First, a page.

A lithium brine before (right) and after (left) one of the initial processes. Photo by Brian Zinchuk

EMERALD PARK – Back in 1903, someone was going to invent the airplane.

People were working on it in New Zealand, Brazil, France, Germany and America. It just happened to be that two brothers who had a bicycle shop in Dayton, Ohio, travelled to Kitty Hawk, North Carolina, and took off with the first airplane, the Wright Flyer.

But if they had not succeeded, one of the others almost certainly would have. It might have been 1904, or 1905, but powered flight was inevitable.

And that’s currently what’s happening in the world of lithium development from sedimentary brines.

It’s called direct lithium extraction, or DLE, and figuring out how to make it happen commercially is the multi-billion dollar question that could, in a manner, change the world.

When talking to lithium explorers working in Saskatchewan, nearly all of them say that there’s dozens of companies working on developing a commercial DLE process, so they’ll just buy the best one available.

The problem is, to this point there is none currently available, although plenty of companies are talking about it.

If you want to produce oil, you can go to any number of companies and buy off-the-shelf free water knockouts, treaters and separators, set up your battery and start making sales-grade oil. But that doesn’t exist for lithium that is found in the deep sedimentary brines of Western Canada.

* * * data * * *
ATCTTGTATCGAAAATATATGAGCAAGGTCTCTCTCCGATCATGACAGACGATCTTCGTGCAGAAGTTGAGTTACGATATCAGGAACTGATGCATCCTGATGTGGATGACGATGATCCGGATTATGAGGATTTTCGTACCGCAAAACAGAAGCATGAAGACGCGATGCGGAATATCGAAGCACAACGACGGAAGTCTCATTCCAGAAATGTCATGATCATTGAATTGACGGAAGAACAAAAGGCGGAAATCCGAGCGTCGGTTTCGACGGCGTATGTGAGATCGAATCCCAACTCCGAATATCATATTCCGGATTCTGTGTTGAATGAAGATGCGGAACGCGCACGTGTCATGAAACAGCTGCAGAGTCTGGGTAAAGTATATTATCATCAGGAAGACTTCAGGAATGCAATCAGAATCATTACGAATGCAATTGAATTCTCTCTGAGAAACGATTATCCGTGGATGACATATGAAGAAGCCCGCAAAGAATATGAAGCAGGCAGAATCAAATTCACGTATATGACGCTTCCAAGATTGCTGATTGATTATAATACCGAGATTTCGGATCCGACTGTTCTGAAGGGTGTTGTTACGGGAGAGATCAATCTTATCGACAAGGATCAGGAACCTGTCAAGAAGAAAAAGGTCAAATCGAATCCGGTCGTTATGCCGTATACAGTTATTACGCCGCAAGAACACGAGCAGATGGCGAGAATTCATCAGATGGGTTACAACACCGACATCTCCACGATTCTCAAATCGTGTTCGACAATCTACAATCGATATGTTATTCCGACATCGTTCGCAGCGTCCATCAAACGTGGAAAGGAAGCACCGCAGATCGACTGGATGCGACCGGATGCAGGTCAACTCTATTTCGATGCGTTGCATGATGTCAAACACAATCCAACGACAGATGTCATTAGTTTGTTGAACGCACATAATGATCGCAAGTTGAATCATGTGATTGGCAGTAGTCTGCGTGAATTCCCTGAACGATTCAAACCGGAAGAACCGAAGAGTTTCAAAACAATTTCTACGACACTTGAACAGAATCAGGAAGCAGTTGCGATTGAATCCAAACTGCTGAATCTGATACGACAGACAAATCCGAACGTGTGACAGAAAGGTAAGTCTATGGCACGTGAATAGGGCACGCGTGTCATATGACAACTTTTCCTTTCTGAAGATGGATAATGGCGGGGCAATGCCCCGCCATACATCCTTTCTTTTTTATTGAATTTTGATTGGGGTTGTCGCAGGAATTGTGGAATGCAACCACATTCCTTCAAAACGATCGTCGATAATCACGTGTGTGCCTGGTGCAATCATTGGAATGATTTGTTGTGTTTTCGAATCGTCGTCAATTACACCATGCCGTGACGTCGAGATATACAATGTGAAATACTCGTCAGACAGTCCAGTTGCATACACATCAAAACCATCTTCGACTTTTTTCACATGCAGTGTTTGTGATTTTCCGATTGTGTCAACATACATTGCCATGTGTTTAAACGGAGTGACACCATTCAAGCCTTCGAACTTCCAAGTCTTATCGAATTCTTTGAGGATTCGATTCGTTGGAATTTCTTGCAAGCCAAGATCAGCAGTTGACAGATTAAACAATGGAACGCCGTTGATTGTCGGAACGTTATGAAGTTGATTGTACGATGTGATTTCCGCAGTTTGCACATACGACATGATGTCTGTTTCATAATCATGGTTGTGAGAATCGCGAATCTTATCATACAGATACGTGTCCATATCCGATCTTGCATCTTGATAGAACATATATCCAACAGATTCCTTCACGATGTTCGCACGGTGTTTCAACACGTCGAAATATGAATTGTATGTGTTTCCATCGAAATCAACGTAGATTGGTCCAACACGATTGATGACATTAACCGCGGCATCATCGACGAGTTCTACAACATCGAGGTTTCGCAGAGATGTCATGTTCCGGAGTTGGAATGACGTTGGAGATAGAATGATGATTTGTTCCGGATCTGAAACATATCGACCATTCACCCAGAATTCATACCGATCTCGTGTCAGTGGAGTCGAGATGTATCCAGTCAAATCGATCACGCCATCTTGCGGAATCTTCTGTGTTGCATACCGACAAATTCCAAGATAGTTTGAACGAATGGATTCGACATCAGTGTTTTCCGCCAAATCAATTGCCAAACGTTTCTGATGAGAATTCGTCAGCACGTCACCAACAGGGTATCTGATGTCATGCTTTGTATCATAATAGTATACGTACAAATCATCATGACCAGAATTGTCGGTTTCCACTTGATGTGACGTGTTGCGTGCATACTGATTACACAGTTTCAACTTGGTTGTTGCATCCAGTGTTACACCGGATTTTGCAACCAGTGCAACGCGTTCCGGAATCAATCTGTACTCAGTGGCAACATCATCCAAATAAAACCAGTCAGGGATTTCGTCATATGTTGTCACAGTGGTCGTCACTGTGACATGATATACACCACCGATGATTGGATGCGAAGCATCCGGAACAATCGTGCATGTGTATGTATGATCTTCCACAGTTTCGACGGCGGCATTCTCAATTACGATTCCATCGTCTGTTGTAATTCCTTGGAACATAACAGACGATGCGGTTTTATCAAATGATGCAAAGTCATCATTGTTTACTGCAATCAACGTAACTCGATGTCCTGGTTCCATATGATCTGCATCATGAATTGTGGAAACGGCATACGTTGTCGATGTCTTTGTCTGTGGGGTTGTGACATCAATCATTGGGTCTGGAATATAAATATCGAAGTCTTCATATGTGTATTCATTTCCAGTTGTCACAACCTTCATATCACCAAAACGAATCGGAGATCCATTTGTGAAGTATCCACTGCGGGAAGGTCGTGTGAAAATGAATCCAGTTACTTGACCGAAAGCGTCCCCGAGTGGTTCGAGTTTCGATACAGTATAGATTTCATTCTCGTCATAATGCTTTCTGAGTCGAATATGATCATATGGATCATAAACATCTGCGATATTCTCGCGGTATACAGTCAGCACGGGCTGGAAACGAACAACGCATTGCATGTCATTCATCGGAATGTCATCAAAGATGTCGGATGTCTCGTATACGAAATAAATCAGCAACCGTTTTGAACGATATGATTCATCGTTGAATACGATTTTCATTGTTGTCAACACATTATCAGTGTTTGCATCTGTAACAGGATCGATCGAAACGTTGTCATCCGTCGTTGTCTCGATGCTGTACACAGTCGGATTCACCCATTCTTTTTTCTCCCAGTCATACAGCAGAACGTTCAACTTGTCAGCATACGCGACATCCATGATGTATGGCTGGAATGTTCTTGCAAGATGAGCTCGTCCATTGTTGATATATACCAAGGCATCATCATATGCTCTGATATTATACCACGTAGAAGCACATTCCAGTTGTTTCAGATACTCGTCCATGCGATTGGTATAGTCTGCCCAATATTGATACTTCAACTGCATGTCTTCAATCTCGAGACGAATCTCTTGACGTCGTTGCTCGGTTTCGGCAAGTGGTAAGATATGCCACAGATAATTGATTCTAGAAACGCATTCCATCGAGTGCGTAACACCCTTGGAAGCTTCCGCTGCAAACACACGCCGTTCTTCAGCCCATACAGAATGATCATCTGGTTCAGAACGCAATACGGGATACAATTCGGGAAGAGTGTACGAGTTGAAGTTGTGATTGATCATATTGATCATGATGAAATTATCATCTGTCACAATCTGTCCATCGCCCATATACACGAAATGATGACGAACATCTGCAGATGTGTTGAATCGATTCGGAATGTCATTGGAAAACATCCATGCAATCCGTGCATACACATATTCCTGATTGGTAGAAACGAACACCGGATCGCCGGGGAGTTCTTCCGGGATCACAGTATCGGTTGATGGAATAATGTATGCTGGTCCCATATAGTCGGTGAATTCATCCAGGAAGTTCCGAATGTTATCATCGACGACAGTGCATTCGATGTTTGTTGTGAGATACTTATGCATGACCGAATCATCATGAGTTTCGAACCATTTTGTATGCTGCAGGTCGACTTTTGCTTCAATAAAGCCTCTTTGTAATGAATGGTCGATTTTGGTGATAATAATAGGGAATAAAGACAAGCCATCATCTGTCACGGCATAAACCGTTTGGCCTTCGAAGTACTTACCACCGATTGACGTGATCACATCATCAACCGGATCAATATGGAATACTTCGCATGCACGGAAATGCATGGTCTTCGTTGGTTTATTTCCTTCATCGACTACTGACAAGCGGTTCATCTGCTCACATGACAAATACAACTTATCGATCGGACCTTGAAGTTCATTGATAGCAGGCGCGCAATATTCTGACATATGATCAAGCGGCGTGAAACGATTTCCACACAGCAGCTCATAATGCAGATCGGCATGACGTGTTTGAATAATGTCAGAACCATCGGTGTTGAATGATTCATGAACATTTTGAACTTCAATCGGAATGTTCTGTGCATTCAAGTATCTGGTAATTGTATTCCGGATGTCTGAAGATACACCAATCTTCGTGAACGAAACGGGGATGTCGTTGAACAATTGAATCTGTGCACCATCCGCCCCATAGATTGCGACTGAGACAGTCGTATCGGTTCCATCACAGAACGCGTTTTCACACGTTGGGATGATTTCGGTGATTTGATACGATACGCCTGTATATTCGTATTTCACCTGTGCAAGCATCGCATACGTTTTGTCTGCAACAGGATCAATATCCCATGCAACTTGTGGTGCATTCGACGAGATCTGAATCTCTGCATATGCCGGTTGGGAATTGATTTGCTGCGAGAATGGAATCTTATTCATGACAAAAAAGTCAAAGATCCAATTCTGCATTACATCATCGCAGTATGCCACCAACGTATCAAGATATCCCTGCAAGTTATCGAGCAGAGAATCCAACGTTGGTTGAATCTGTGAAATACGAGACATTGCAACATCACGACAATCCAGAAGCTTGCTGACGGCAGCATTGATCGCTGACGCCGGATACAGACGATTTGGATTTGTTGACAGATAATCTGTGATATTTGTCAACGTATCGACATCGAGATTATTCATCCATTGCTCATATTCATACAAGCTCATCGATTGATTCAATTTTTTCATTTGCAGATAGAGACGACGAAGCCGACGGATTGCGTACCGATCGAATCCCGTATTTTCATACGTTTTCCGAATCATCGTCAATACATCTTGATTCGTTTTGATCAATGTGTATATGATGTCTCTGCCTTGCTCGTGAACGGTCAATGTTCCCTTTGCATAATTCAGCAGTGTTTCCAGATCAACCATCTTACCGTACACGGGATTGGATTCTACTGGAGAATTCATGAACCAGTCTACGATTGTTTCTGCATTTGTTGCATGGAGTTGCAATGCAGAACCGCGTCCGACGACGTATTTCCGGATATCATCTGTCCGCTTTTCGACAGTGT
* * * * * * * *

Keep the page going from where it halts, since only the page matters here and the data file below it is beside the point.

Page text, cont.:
Just one of the six companies actively exploring for lithium in Saskatchewan is working on developing its own DLE process – Prairie Lithium of Emerald Park. (Alberta’s E3 Lithium is also working on their own DLE.)

Tyler Mills, left, Rylan Mclean, and Valan Namq , and  in front of the pilot plant for direct lithium extraction. The brine starts in the tanks on the right, goes through a centrifuge (behind the chrom box on the right, then a second centrifuge behind the grey box on the left, before continuing onto final processing. Photo by Brian Zinchuk

 

Scaling up

On Dec. 6, Pipeline Online spoke to Don Bender, P.Eng., Research, Development and Engineering Manager with Prairie Lithium. The chemical engineer joined the company a little over a year ago.

He talked at length about the learning process, the trial and error, of commercializing this new technology.

“There are many companies out there right now working to develop DLE technology that has the capabilities to scale up to a commercial level. Our team evaluates the technology of other companies on our own resource to find the best possible option. We have not yet found a DLE technology that is ready to be deployed at a commercial scale on our resource, but we are continuously researching and testing.

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“We do this research as well as developing our own technology because we want to ensure we are using the best technology for our lithium resource. If we find a technology that is ready to go before we finish developing our own, we will use it.”

“The difficulties with scaling up from pilot to commercial is extracting it at a meaningful cost, and repeatedly. At this point, no one is producing lithium using DLE commercially, but as each month passes it is exciting to see the technologies close in on commercial deployment.”